Baking Basics

IMG_0399Becoming a better baker is always possible. Learning and experimenting are half the fun & frustration when it comes to creating your own desserts. However, there are a few “what the heck” factors and silent moments of confused staring that may take you by surprise when your recipes don’t come out perfect. So, whether it be cookies, cakes, pies, or pop tarts…. these baking basics will help you along the way to Baking Success. (Woo! Throw confetti).


Read your Recipe First

In my classroom, I used to teach my middle schoolers the technique of finding the Who, What, Where, When & Why in reading comprehension. So let’s add the How onto this same method. Reading your recipe in full before you start prepping your ingredients is pertinent. I’ve ended up in countless flour throwing moments where I needed an extra ingredient last minute or some random step popped up in a recipe where I didn’t prep, and my dessert flopped. Don’t just scan, but read the ingredients, method, and process thoroughly before starting.

BC Tip: You can measure the ingredients out ahead of time and set them in bowls & cups, so they’re easy to find and ready to pour when you start baking.

Always read first.
Always read first.

 Have your Ingredients Ready to Go

After you’ve read through your recipe and realize you have one last quick trip to the store or need to borrow a cup of sugar from your neighbor, lay out all your ingredients. Trust me, it not only saves time when you start mixing, but it will make your life so much easier. Instead of searching your cabinets for ingredients, and wasting time to measure vanilla extract, while your eggs are beating, you will have it all calculated and ready to add.

Be prepped & ready.
Be prepped & ready.

BC Tip: Usually I put everything out in bowls or little cups, pre-measured, so all you have to do is look what’s right in front of you before combining ingredients. Pretend like you’re on a cooking show and are showcasing for an audience =)


Butter Consistency

Butter plays an intricate role in the baking process, which is why you want your consistency to be perfect. How many of you have tried to speed up the melting process by heating your butter up in the microwave? LoL. We’ve all been there.

A majority of recipes call for butter to be softened or at room temp. Therefore, melted microwave butter will more often than not leave your baked goods greasy. I know it’s a process where you have to have the patience or think ahead of time, but your recipe will always come out better un-microwaved. You want it to give just a little when you touch it, yet still hold it’s shape. Cutting it before you mix helps also.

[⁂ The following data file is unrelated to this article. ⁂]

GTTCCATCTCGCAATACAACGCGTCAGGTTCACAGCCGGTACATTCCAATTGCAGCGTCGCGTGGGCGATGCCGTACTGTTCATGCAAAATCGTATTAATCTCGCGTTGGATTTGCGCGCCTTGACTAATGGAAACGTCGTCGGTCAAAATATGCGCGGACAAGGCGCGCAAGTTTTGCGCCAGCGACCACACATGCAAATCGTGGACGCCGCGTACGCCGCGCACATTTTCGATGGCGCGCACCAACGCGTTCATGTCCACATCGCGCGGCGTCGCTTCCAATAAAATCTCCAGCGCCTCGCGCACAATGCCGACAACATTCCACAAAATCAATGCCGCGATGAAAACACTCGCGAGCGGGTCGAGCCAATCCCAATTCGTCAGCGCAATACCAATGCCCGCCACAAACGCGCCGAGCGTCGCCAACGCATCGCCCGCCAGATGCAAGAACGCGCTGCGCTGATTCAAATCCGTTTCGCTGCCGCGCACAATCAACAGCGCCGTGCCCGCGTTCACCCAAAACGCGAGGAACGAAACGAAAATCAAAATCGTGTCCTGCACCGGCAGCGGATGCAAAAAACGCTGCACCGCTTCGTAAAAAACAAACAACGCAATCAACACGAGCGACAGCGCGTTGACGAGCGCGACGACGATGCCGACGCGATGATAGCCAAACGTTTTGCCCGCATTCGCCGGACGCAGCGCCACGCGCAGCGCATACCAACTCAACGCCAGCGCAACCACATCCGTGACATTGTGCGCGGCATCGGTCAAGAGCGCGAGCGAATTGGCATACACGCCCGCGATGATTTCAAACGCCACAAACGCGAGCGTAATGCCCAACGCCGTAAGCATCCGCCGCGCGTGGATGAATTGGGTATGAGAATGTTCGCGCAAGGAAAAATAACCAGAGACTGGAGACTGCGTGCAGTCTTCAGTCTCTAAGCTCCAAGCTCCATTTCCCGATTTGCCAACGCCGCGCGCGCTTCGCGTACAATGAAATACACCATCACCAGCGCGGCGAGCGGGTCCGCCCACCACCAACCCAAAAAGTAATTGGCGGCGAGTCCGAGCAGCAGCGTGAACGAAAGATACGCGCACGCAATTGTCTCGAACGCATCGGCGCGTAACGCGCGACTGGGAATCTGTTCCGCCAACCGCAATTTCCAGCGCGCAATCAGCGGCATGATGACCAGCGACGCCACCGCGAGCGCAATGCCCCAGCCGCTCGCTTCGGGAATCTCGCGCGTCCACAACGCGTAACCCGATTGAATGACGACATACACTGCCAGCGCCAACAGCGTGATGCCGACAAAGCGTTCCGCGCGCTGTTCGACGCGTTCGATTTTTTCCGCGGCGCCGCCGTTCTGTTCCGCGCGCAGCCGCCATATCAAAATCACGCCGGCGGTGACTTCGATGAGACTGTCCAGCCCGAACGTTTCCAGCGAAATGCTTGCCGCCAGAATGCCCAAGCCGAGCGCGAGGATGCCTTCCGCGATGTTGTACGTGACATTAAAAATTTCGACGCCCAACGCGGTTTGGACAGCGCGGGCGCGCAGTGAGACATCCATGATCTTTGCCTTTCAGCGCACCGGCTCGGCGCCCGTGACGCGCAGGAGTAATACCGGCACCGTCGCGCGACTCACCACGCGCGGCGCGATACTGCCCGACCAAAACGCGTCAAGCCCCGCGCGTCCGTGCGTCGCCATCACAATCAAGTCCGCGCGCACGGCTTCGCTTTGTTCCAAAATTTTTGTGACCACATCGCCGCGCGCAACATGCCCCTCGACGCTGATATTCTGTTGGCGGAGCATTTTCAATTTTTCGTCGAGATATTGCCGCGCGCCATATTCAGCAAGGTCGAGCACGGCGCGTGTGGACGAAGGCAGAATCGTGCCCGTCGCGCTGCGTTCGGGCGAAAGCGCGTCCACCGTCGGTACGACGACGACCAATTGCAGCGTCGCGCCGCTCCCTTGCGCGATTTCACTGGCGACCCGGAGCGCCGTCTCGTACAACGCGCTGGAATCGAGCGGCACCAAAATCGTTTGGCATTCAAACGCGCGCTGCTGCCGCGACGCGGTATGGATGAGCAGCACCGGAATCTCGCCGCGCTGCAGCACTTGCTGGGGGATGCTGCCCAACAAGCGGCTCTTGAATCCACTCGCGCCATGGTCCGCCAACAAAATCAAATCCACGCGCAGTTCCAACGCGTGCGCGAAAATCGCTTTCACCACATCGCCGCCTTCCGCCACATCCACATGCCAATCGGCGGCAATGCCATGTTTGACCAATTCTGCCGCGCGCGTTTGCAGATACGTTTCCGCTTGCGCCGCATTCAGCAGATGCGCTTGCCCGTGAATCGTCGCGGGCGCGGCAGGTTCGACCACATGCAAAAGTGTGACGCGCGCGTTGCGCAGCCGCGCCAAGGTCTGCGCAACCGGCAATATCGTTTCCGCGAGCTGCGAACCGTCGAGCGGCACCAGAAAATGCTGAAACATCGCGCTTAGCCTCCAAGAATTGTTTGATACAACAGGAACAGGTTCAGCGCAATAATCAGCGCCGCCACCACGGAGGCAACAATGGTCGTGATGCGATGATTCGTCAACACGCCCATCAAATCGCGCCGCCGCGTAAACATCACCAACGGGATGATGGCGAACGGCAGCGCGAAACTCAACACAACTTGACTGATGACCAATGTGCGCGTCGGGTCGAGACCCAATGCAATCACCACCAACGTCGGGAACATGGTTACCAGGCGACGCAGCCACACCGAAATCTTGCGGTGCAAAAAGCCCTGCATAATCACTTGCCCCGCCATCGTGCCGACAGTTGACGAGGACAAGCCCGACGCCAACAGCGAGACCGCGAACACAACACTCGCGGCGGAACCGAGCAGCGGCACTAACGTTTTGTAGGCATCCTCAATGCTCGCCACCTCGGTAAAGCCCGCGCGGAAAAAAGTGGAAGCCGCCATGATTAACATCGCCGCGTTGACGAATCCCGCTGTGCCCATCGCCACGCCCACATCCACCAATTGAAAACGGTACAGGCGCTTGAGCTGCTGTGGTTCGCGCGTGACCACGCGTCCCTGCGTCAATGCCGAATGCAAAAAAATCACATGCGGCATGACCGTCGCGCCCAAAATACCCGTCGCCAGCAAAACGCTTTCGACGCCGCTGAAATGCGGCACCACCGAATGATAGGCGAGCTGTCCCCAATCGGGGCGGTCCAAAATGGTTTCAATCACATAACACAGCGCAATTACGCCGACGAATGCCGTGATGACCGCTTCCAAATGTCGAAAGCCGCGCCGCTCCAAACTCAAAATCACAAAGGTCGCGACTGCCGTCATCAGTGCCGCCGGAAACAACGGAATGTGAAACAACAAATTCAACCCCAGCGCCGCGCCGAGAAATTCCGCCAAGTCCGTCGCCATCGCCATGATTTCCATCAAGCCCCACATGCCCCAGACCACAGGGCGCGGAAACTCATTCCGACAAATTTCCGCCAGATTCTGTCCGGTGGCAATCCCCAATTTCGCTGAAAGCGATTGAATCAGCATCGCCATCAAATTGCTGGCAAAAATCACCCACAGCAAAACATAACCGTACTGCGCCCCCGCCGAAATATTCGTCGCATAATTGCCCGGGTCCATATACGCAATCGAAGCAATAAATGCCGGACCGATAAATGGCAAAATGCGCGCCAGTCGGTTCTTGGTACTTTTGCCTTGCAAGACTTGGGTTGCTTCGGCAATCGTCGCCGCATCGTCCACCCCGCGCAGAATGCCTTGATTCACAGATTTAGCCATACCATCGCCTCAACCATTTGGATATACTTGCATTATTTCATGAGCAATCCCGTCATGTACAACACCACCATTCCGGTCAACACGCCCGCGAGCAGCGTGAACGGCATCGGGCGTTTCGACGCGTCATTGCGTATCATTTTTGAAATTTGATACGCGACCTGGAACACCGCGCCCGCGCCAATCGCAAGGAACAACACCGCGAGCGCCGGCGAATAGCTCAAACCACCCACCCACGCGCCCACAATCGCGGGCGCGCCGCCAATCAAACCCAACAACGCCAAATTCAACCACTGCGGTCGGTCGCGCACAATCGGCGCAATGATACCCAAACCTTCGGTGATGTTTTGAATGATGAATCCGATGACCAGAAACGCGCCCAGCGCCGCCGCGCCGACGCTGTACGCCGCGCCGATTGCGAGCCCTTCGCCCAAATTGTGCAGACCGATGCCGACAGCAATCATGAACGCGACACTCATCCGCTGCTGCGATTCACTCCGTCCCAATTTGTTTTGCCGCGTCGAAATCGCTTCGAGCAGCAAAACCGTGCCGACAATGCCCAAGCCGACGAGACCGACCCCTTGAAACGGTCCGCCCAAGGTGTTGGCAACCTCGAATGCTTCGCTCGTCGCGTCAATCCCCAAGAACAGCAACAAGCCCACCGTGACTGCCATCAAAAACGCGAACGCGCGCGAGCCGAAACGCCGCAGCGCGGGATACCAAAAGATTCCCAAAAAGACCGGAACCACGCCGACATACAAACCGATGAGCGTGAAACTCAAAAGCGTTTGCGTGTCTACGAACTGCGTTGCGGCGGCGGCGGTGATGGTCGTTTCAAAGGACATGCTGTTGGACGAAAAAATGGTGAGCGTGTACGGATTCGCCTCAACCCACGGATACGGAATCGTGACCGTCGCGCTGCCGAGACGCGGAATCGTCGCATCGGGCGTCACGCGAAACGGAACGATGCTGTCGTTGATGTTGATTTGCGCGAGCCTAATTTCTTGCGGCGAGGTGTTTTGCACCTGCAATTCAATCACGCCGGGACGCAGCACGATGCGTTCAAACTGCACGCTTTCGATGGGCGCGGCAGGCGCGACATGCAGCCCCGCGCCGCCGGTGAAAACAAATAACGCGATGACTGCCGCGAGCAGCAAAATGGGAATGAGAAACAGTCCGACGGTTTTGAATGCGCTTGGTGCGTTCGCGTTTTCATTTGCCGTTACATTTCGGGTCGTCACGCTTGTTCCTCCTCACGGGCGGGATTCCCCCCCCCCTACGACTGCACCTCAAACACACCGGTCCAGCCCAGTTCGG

BC Tip: Leave your butter out for close to one hour for the perfect consistency.


Room Temperature Dairy & Eggs

A recipe calling for room temperature dairy or eggs, (anything from yogurt, milk, etc.) must be just that, room temp. The whole point of having them at room temperature is so that they emulsify into the batter. Room temp ingredients take on a uniform structure and texture when mixing for your dessert, adding volume to your batter.

BC Tip: Follow your recipe and what is instructs you to do. Recipes are written that way for a reason.


Weigh Ingredients & Measure Accordingly

Measuring ingredients accurately are just as important as anything in baking. I’ve misread measurements before and it’s completely botched the entire recipe. Don’t let it happen to you!

A precise method of measuring. (Source: Taste.com)
A precise method of measuring. (Source: Taste.com)

Dry ingredients (like flour and sugar) should be measured using flat-cup measures. Ingredients should be level, which is possible by running the back of a flat-bladed knife across the surface. I use my frosting knife usually.

Spoon measures must be measured with the correct sized spoons. Typically with brown sugar (fall baking wee!) I compact the sugar into the measuring cup, pat it down with my spoon, and level off the excess.It’s essential to measure liquid ingredients with a clear glass, jug, or measuring pitcher. Setting it on the counter at eye level will be more precise.

Now, as for weighing your ingredients, I own a scale. If you plan on baking long term as a hobby, it’s a super useful tool to purchase and invest in. You can get one here for only $35.00.

My best friend who is a pastry chef, says she always measures everything in grams, as they taught her in Culinary School. A gram or ounce is always a gram or an ounce. But a cup isn’t always a cup.

BC Tip: Like Harry Potter in Potions Class, precision is everything in baking.


No Peeking

As hard as it is to resist, try your best to keep your oven door closed while baking. It seems like it’s not a big deal, however, letting cool air in, even for a few seconds can greatly affect how your desserts rise.

BC Tip: If you need to check the center of your dessert with a toothpick, do so by removing it from the oven at lightning speed, check it quick in the center to see if it’s done, and then put it back in if need be ASAP. Just pretend you are Flash Gordon. =)